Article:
Elvis Adu Boahen has found success working within the cocoa value chain.
Growing up, Elvis Adu Boahen never contemplated a future in agriculture. The economic hardships his parents endured on the family cocoa farm made him look for opportunities far removed from the land surrounding his village in Ghana’s Ahafo region. However, all things change, and today Elvis is 29 years old, married with a three-year-old daughter, and has a career steeped in cocoa.
Similar to many young men in his community, Elvis aspired to a life in the city. He dreamed of the city’s lucrative business opportunities, and he imagined that money would be the key to a meaningful and fulfilled life.
In 2013, after he finished high school, Elvis moved to Accra, Ghana’s capital city, but his money-making dreams were quickly dashed. Instead of glitz and glamor, he found himself hawking ice cream on busy city streets.
After a year in Accra, Elvis needed a change. The ice cream business had taken a downturn and his accommodation had been flooded and was uninhabitable. Taking stock of his situation, Elvis headed back to his village of Betodar where his sister shared information on the Next Generation Cocoa Youth programme, or MASO, a project that was implemented by Solidaridad and funded by the Mastercard Foundation.
MASO was designed to empower young people living in cocoa-growing communities. The programme helped participants discover entrepreneurship opportunities in the cocoa supply chain, including work as cocoa farmers, input dealers or providers of sustainable farming services.
Elvis’ initial reaction was one of disinterest. He did not see any positive gains to be derived from the programme, and as he says, “In the past, I have witnessed non-governmental organizations come into our community to implement what I consider ‘cosmetic projects.’ They would engage us for weeks, collect data, and we would never hear from them again. I did not want to be another statistic in anyone’s book.”
Eventually, his sister’s encouragement paid off. Elvis attended a MASO event in 2016, and his initial impressions of the programme were overwhelmingly positive.
Between 2016 and 2018, Elvis participated in the MASO project and received training in sustainable cocoa production and entrepreneurial opportunities in the cocoa value chain.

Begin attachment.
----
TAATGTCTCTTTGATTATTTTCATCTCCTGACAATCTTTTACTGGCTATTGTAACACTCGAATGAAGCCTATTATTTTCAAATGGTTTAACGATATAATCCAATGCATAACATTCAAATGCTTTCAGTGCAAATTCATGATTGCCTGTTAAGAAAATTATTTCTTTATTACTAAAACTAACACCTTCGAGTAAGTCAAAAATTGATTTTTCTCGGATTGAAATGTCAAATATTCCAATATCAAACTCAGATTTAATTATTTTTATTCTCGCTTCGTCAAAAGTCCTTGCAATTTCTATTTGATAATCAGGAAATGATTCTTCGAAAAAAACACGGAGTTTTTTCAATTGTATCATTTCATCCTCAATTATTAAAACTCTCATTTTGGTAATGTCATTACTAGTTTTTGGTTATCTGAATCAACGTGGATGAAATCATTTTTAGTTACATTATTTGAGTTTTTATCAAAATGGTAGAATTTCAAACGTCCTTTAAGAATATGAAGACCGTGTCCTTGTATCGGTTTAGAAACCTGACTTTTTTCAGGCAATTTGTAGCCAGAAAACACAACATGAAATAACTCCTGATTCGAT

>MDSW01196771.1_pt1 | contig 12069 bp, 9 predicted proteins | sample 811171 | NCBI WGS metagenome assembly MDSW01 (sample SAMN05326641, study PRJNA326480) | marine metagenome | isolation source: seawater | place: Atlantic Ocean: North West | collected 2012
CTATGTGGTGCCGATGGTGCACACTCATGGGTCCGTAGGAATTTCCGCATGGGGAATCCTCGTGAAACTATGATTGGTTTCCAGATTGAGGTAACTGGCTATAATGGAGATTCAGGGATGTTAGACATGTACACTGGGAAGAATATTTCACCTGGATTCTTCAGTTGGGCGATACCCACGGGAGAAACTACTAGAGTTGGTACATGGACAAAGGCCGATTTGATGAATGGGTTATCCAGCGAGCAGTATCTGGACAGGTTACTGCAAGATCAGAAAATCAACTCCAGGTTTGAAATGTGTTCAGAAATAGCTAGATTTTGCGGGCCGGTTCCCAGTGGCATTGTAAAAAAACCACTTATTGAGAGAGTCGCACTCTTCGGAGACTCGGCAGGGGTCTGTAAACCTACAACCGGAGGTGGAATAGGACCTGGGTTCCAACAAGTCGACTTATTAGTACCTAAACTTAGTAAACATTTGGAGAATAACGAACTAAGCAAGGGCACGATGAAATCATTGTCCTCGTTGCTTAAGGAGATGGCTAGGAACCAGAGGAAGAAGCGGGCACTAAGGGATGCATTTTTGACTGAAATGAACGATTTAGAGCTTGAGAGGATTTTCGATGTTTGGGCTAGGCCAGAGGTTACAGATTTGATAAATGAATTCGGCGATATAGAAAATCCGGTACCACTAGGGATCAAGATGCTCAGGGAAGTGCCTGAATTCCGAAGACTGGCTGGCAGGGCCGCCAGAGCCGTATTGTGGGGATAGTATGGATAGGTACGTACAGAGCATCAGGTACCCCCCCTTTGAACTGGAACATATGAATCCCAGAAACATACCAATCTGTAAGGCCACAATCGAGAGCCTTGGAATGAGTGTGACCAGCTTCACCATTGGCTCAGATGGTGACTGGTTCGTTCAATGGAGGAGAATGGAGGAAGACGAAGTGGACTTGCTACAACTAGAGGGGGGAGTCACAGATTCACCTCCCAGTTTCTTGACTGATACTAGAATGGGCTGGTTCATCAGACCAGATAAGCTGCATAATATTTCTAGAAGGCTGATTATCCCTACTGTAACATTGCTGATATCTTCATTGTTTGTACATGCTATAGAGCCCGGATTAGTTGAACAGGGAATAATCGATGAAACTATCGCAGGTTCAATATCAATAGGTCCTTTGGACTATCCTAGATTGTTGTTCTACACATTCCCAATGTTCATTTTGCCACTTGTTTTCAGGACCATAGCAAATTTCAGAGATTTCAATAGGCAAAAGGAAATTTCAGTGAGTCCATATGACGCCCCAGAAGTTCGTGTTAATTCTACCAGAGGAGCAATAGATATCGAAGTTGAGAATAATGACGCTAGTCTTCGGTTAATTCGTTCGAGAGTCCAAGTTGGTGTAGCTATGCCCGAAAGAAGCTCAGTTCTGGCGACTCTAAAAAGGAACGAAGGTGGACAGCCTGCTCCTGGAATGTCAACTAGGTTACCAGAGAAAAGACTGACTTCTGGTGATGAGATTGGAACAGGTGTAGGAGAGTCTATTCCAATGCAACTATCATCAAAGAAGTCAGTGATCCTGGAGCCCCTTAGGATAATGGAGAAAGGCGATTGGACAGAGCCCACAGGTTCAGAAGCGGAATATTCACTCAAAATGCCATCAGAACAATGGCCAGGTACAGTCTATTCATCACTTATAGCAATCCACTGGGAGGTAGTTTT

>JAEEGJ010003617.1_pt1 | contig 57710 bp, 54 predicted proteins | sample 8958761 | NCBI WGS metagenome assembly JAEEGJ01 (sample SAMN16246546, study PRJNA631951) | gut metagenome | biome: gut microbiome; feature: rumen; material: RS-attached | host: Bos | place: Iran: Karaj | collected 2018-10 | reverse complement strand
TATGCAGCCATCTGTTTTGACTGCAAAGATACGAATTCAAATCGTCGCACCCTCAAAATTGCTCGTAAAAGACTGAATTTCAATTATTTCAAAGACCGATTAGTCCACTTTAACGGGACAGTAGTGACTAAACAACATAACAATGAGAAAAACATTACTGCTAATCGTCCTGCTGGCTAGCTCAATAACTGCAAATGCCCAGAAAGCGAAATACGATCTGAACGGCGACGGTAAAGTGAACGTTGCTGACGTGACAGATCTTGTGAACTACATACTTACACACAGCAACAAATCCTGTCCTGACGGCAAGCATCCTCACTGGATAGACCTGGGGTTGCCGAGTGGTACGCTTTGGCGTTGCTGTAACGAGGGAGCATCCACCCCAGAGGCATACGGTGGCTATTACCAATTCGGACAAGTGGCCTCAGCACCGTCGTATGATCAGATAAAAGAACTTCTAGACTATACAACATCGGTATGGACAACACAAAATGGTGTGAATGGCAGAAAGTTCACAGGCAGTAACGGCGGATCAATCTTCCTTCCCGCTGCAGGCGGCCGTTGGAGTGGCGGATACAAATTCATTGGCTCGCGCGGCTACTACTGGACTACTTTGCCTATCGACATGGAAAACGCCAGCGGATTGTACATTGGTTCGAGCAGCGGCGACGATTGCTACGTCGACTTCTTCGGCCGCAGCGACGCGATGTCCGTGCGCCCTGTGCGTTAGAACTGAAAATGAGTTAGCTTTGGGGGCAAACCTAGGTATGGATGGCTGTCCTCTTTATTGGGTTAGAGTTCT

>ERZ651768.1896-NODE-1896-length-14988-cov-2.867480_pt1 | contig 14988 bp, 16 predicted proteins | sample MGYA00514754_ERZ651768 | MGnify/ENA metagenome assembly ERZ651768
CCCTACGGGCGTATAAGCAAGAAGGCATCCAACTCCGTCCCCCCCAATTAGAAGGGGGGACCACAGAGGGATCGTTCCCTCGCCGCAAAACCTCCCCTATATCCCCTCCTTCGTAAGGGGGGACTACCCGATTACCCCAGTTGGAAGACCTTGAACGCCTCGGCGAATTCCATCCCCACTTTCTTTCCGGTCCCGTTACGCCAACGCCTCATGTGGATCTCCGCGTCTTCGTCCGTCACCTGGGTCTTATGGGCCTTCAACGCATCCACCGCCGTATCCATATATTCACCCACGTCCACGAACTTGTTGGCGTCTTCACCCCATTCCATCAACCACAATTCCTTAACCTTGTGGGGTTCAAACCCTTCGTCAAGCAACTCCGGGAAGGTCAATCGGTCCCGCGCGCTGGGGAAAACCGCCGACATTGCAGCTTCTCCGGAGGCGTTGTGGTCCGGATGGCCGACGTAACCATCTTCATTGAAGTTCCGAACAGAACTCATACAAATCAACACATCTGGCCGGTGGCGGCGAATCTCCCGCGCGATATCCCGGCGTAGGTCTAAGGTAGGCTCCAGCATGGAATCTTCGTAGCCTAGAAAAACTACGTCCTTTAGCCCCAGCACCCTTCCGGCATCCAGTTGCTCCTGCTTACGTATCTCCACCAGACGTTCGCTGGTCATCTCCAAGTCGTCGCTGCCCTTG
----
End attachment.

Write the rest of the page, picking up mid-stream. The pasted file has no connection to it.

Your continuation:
“The knowledge I gained from the programme was transformative. For example, my parents’ cocoa farm saw significant yield improvements after applying some of the skills I gained from the programme on their farm,” said Elvis. “This was very exciting for me. I felt proud that my efforts had given my parents more yield and by extension more money.”
Next, he signed up for MASO’s business academy, which provided participating youth with the education and skills needed to set up and run a successful farm management business in the cocoa sector.
By the end of his academy training in 2018, Elvis had started a business providing farm management services for farmers. His initial clients gave him glowing recommendations, and after borrowing money from his mother to repair his father’s old knapsack sprayer, he soon expanded his client list to fifteen farmers.
Demand grew so quickly for his services that it led to labor and equipment shortage. Elvis needed support to expand his business.
In 2019, Elvis received technical assistance under another Solidaridad project: the Women & Youth component of the second phase of the Cocoa Rehabilitation and Intensification Programme (CORIP II). This is another project, implemented by Solidaridad and funded by the Embassy of the Kingdom of the Netherlands, which supports the establishment of small and medium enterprises (SMEs) under the laws of Ghana. This framework allowed Elvis to continue providing farm management services to cocoa farmers.
Elvis’ SME received a recoverable grant totalling 100,920 Ghana cedis ($18,021 USD in 2019) based on a funding arrangement with Marks & Spencer. Elvis used the grant to acquire tools, equipment, and a tricycle to enhance service delivery to the cocoa farmers who made up his clientele. A portion of the grant was also allocated to meet much-needed working capital.
By the time the CORIP II programme ended in 2021, Elvis was working with 200 cocoa farmers in 13 communities with a total farm size of 1,000 acres, and his business employed 17 permanent staff, which also included seven women.
Today, through his SME, Elvis collaborates with key supply chain actors in the cocoa sector, and has joined with an impact investor to provide services to some 420 smallholder cocoa farmers in the Kaspin District in Ghana covering over 4,000 acres of total farm holdings.
With operating margins of 30%, Elvis’ business is a clear testament that with a supportive business ecosystem, providing labor services to smallholder cocoa farmers is a profitable venture.
As Elvis says, “Thanks to the timely interventions from Solidaridad, my life has been transformed completely. Through my farm service business, I have been able to impact the lives of many people within my community and build a two-bedroom house. I am proud of the person I have become.”